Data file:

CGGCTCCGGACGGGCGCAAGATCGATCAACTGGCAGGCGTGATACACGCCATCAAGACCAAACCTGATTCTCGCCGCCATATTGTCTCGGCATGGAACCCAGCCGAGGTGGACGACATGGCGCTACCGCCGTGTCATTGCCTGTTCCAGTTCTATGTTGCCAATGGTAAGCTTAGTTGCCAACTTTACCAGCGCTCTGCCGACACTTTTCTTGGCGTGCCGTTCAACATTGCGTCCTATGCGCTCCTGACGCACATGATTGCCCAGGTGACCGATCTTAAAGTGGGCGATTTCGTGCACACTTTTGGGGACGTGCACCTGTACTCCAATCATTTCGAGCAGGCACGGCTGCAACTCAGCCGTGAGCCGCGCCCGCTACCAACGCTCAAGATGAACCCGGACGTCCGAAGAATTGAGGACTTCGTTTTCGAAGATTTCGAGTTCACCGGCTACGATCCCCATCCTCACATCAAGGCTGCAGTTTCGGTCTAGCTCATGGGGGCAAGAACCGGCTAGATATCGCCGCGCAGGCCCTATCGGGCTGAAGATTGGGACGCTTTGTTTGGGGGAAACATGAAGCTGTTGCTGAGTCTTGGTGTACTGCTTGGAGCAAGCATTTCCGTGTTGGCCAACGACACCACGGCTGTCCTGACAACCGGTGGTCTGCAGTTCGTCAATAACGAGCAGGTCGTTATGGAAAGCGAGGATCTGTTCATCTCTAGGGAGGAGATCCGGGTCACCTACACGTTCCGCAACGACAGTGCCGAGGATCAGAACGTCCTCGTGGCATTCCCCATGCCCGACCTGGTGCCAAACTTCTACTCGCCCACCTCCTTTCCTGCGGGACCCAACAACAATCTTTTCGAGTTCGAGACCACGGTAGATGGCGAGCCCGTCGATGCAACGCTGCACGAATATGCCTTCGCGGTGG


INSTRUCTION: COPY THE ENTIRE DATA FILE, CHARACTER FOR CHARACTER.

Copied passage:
CGGCTCCGGACGGGCGCAAGATCGATCAACTGGCAGGCGTGATACACGCCATCAAGACCAAACCTGATTCTCGCCGCCATATTGTCTCGGCATGGAACCCAGCCGAGGTGGACGACATGGCGCTACCGCCGTGTCATTGCCTGTTCCAGTTCTATGTTGCCAATGGTAAGCTTAGTTGCCAACTTTACCAGCGCTCTGCCGACACTTTTCTTGGCGTGCCGTTCAACATTGCGTCCTATGCGCTCCTGACGCACATGATTGCCCAGGTGACCGATCTTAAAGTGGGCGATTTCGTGCACACTTTTGGGGACGTGCACCTGTACTCCAATCATTTCGAGCAGGCACGGCTGCAACTCAGCCGTGAGCCGCGCCCGCTACCAACGCTCAAGATGAACCCGGACGTCCGAAGAATTGAGGACTTCGTTTTCGAAGATTTCGAGTTCACCGGCTACGATCCCCATCCTCACATCAAGGCTGCAGTTTCGGTCTAGCTCATGGGGGCAAGAACCGGCTAGATATCGCCGCGCAGGCCCTATCGGGCTGAAGATTGGGACGCTTTGTTTGGGGGAAACATGAAGCTGTTGCTGAGTCTTGGTGTACTGCTTGGAGCAAGCATTTCCGTGTTGGCCAACGACACCACGGCTGTCCTGACAACCGGTGGTCTGCAGTTCGTCAATAACGAGCAGGTCGTTATGGAAAGCGAGGATCTGTTCATCTCTAGGGAGGAGATCCGGGTCACCTACACGTTCCGCAACGACAGTGCCGAGGATCAGAACGTCCTCGTGGCATTCCCCATGCCCGACCTGGTGCCAAACTTCTACTCGCCCACCTCCTTTCCTGCGGGACCCAACAACAATCTTTTCGAGTTCGAGACCACGGTAGATGGCGAGCCCGTCGATGCAACGCTGCACGAATATGCCTTCGCGGTGG